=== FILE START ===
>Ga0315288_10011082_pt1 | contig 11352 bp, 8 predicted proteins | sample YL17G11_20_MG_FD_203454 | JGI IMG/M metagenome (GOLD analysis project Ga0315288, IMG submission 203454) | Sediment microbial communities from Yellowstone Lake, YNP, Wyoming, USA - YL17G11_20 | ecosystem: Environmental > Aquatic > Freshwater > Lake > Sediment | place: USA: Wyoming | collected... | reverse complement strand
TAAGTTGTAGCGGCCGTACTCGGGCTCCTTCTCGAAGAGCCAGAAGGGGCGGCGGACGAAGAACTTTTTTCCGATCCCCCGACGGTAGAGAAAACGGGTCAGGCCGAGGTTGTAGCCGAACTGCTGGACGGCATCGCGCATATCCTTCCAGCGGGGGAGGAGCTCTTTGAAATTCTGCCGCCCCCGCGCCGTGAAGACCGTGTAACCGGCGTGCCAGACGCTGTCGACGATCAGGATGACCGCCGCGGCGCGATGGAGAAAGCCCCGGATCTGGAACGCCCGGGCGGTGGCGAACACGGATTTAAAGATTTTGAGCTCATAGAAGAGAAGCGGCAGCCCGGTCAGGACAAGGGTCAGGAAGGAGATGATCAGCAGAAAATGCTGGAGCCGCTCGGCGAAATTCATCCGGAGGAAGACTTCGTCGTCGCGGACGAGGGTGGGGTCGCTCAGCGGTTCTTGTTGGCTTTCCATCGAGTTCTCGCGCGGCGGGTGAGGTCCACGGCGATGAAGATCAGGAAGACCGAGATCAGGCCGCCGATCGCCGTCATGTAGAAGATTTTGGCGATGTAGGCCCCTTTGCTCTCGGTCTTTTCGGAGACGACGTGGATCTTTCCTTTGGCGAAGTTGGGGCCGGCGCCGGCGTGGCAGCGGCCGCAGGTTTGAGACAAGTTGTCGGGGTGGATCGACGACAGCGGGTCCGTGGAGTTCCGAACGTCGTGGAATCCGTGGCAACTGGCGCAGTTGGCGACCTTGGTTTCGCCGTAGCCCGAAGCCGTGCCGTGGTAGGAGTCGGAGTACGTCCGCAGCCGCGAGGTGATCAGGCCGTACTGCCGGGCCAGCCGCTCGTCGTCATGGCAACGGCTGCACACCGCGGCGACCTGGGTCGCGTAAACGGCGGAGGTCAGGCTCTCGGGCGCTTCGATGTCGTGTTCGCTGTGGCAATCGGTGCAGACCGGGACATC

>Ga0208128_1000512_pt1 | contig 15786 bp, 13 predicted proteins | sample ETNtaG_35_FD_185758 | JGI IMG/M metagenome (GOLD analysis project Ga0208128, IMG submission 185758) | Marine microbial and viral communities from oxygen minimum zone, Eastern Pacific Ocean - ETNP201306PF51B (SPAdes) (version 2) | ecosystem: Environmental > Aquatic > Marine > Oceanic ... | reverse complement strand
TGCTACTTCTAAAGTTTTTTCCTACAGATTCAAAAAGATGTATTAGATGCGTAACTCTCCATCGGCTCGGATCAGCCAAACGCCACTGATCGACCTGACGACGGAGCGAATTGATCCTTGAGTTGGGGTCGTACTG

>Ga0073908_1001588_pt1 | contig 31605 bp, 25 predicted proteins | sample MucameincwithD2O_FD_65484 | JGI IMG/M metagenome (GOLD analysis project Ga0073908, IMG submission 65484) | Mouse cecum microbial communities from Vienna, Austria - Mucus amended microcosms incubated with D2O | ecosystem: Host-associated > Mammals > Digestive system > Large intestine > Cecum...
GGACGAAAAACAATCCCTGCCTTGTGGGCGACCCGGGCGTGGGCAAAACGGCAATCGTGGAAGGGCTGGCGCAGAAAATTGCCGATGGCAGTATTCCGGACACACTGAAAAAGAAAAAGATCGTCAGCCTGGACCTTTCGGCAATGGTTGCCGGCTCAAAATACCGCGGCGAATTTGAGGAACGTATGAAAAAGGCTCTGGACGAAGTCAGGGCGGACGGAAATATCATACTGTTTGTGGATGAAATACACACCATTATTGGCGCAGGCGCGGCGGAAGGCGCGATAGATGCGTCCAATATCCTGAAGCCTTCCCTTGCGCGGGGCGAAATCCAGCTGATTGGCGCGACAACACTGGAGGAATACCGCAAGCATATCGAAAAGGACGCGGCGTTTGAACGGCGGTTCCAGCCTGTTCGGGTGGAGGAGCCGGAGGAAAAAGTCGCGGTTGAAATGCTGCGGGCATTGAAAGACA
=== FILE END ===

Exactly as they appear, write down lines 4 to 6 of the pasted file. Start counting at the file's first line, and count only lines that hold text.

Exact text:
TGCTACTTCTAAAGTTTTTTCCTACAGATTCAAAAAGATGTATTAGATGCGTAACTCTCCATCGGCTCGGATCAGCCAAACGCCACTGATCGACCTGACGACGGAGCGAATTGATCCTTGAGTTGGGGTCGTACTG

>Ga0073908_1001588_pt1 | contig 31605 bp, 25 predicted proteins | sample MucameincwithD2O_FD_65484 | JGI IMG/M metagenome (GOLD analysis project Ga0073908, IMG submission 65484) | Mouse cecum microbial communities from Vienna, Austria - Mucus amended microcosms incubated with D2O | ecosystem: Host-associated > Mammals > Digestive system > Large intestine > Cecum...
GGACGAAAAACAATCCCTGCCTTGTGGGCGACCCGGGCGTGGGCAAAACGGCAATCGTGGAAGGGCTGGCGCAGAAAATTGCCGATGGCAGTATTCCGGACACACTGAAAAAGAAAAAGATCGTCAGCCTGGACCTTTCGGCAATGGTTGCCGGCTCAAAATACCGCGGCGAATTTGAGGAACGTATGAAAAAGGCTCTGGACGAAGTCAGGGCGGACGGAAATATCATACTGTTTGTGGATGAAATACACACCATTATTGGCGCAGGCGCGGCGGAAGGCGCGATAGATGCGTCCAATATCCTGAAGCCTTCCCTTGCGCGGGGCGAAATCCAGCTGATTGGCGCGACAACACTGGAGGAATACCGCAAGCATATCGAAAAGGACGCGGCGTTTGAACGGCGGTTCCAGCCTGTTCGGGTGGAGGAGCCGGAGGAAAAAGTCGCGGTTGAAATGCTGCGGGCATTGAAAGACA